A property transaction which almost failed to proceed due to a shortfall in funds is a reminder to lawyers of the need to clarify their responsibilities with clients. The Standards Committee found that in this case the lawyer had not breached their obligations, as it was the client’s responsibility to ensure finance was available for the property purchase.
A pre-approved HomeStart grant had not been completed prior to settlement, leaving a shortfall of $5,000. The client, Mr D, was forced to borrow the sum urgently so that the purchase could be completed. Mr D complained that his lawyers had been incompetent in not ensuring that the pre-approved HomeStart grant was completed prior to settlement.
The Committee noted that Mr D was managing the process of approval for the grant himself and was also using the services of a mortgage broker. Both Mr D and the mortgage broker had the necessary information to progress the application for the grant.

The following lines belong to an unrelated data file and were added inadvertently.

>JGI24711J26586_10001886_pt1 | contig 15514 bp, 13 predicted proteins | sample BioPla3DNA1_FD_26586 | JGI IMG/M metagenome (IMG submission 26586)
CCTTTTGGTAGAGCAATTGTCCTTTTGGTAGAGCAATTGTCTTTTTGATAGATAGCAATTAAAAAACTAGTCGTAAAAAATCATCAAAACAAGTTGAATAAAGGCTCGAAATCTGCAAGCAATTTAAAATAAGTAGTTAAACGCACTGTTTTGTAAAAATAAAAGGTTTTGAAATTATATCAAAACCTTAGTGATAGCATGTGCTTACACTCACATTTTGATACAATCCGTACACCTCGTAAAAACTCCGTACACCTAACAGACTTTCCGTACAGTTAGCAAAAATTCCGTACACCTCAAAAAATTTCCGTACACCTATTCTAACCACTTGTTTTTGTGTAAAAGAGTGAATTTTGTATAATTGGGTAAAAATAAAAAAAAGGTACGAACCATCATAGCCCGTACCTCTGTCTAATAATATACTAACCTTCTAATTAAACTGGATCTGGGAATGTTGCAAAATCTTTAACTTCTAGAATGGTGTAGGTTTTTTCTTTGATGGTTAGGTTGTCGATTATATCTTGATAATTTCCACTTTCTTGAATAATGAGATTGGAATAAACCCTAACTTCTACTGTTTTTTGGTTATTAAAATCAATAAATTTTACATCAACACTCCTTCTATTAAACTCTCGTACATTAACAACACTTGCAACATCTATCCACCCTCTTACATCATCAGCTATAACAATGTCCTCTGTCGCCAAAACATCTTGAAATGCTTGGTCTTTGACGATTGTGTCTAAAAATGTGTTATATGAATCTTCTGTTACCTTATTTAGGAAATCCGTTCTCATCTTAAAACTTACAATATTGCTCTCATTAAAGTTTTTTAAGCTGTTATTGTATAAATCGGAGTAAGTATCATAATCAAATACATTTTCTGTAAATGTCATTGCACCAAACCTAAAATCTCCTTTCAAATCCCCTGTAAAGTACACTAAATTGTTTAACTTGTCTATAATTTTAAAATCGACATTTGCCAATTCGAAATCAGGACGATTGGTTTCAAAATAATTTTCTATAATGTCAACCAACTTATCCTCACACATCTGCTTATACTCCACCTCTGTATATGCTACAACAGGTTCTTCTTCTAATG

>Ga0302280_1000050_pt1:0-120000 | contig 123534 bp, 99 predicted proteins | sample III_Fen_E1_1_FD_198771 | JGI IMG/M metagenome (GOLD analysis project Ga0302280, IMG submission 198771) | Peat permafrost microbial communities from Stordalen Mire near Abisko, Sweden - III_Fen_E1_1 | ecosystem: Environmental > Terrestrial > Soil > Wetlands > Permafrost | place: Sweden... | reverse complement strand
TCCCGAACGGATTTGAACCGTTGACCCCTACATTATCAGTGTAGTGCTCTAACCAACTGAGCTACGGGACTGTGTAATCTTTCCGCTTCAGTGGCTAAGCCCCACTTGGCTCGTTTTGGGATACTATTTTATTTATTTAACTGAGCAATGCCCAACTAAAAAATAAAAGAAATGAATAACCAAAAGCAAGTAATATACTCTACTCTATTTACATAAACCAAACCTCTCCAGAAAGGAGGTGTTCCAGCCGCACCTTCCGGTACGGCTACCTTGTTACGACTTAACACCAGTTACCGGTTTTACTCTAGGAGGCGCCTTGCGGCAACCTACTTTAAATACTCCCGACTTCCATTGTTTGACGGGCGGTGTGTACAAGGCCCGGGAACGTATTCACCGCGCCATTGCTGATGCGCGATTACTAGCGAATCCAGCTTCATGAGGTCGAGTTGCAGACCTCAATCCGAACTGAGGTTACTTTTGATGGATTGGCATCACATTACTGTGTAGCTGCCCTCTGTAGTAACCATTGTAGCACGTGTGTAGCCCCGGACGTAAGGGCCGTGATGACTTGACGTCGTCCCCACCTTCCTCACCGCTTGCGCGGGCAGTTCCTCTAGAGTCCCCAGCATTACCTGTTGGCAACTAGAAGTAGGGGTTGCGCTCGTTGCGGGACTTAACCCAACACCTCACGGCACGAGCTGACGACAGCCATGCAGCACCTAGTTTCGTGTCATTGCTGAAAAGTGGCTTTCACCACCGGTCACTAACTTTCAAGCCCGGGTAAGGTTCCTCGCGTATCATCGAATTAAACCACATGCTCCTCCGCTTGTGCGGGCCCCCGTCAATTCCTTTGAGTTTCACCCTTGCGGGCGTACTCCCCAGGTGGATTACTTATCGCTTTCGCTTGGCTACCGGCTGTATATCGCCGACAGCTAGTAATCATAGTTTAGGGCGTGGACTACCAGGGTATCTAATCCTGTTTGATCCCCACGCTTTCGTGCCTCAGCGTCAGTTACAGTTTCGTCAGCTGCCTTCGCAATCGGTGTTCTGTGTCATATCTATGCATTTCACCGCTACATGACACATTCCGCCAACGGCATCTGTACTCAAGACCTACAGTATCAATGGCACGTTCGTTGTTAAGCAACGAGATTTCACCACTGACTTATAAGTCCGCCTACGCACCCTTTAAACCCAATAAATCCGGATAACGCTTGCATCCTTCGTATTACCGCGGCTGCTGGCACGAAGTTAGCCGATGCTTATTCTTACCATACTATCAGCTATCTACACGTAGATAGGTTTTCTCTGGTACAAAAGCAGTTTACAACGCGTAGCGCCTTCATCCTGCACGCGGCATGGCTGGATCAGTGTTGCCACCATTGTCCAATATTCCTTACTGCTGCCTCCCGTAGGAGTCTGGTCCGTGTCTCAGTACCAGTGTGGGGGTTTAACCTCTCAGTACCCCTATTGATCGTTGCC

The Committee noted that the firm’s letter of engagement provided that their services were limited to attendances in relation to the purchase with a mortgage.
The Committee said that “whilst it is best practice for lawyers to proactively check with clients, it is ultimately the client’s obligation to ensure that arrangements are in place for finance.”
The fact that a mortgage broker was involved added to the assumption that steps had been taken to secure all the necessary finance. The Committee did not therefore consider that the lawyers had breached their professional obligations.
The Committee noted that the complaint was “a useful reminder to lawyers to take steps to clarify with clients, particularly first home buyers, that they are aware of any responsibilities they may have in such transactions. This would remove any misunderstandings as to the work being undertaken on their behalf.”